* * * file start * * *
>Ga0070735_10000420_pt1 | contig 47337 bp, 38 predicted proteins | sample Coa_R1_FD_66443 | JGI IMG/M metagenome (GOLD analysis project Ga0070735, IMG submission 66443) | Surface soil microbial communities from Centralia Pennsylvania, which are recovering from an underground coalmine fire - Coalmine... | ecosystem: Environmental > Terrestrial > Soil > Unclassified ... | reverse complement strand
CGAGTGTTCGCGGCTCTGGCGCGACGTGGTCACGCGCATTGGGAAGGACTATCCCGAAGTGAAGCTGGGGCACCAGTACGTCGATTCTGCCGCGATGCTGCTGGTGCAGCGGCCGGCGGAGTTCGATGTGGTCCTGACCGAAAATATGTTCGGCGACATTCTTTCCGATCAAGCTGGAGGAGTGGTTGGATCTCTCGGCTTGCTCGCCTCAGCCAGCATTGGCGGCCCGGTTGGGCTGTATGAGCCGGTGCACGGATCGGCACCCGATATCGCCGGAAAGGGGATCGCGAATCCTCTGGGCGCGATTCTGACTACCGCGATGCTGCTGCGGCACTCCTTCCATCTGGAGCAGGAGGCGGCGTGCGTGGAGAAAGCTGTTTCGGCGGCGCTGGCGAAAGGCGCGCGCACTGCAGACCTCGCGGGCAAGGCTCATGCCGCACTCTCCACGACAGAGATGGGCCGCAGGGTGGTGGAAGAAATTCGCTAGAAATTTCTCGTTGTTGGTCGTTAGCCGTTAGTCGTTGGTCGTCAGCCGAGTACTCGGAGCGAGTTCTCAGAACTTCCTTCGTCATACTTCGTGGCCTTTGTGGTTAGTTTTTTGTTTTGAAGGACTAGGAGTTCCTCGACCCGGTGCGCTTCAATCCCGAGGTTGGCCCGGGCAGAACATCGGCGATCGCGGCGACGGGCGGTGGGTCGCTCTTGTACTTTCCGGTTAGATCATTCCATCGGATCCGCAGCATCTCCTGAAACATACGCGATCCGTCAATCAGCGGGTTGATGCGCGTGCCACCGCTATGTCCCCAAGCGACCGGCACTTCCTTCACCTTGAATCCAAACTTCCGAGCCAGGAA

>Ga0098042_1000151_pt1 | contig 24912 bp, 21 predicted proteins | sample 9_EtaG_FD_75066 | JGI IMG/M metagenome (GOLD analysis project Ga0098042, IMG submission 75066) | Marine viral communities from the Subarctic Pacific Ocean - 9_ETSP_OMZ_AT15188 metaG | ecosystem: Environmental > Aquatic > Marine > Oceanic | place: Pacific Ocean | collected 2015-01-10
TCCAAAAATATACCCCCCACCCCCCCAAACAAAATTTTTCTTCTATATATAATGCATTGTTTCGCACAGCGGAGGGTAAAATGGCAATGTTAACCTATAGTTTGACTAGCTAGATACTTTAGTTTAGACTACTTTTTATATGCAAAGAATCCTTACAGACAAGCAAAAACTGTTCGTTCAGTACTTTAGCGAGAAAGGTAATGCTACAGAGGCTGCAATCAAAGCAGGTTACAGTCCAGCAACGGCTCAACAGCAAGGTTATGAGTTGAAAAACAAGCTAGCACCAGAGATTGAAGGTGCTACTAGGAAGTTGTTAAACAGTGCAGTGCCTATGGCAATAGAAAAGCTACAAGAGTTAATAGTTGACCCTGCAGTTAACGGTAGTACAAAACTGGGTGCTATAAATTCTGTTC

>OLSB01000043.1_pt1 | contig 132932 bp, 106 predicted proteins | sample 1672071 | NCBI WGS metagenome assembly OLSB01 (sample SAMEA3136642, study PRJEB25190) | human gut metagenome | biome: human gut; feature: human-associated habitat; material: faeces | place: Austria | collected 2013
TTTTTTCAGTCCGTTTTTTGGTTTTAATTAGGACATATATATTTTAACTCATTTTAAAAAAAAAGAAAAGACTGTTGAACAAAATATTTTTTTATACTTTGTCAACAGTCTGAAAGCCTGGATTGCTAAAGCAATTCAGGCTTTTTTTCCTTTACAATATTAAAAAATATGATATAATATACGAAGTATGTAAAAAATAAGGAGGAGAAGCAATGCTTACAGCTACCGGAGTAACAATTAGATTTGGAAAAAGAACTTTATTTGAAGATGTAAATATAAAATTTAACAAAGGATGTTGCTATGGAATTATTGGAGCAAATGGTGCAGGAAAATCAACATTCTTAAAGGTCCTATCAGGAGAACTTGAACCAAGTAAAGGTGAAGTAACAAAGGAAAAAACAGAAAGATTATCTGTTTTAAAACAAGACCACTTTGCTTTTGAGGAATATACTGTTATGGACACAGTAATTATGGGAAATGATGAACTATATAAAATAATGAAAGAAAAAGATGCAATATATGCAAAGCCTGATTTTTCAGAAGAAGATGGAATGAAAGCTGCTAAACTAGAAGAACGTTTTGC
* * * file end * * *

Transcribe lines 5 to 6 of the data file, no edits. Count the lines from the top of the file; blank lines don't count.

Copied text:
>OLSB01000043.1_pt1 | contig 132932 bp, 106 predicted proteins | sample 1672071 | NCBI WGS metagenome assembly OLSB01 (sample SAMEA3136642, study PRJEB25190) | human gut metagenome | biome: human gut; feature: human-associated habitat; material: faeces | place: Austria | collected 2013
TTTTTTCAGTCCGTTTTTTGGTTTTAATTAGGACATATATATTTTAACTCATTTTAAAAAAAAAGAAAAGACTGTTGAACAAAATATTTTTTTATACTTTGTCAACAGTCTGAAAGCCTGGATTGCTAAAGCAATTCAGGCTTTTTTTCCTTTACAATATTAAAAAATATGATATAATATACGAAGTATGTAAAAAATAAGGAGGAGAAGCAATGCTTACAGCTACCGGAGTAACAATTAGATTTGGAAAAAGAACTTTATTTGAAGATGTAAATATAAAATTTAACAAAGGATGTTGCTATGGAATTATTGGAGCAAATGGTGCAGGAAAATCAACATTCTTAAAGGTCCTATCAGGAGAACTTGAACCAAGTAAAGGTGAAGTAACAAAGGAAAAAACAGAAAGATTATCTGTTTTAAAACAAGACCACTTTGCTTTTGAGGAATATACTGTTATGGACACAGTAATTATGGGAAATGATGAACTATATAAAATAATGAAAGAAAAAGATGCAATATATGCAAAGCCTGATTTTTCAGAAGAAGATGGAATGAAAGCTGCTAAACTAGAAGAACGTTTTGC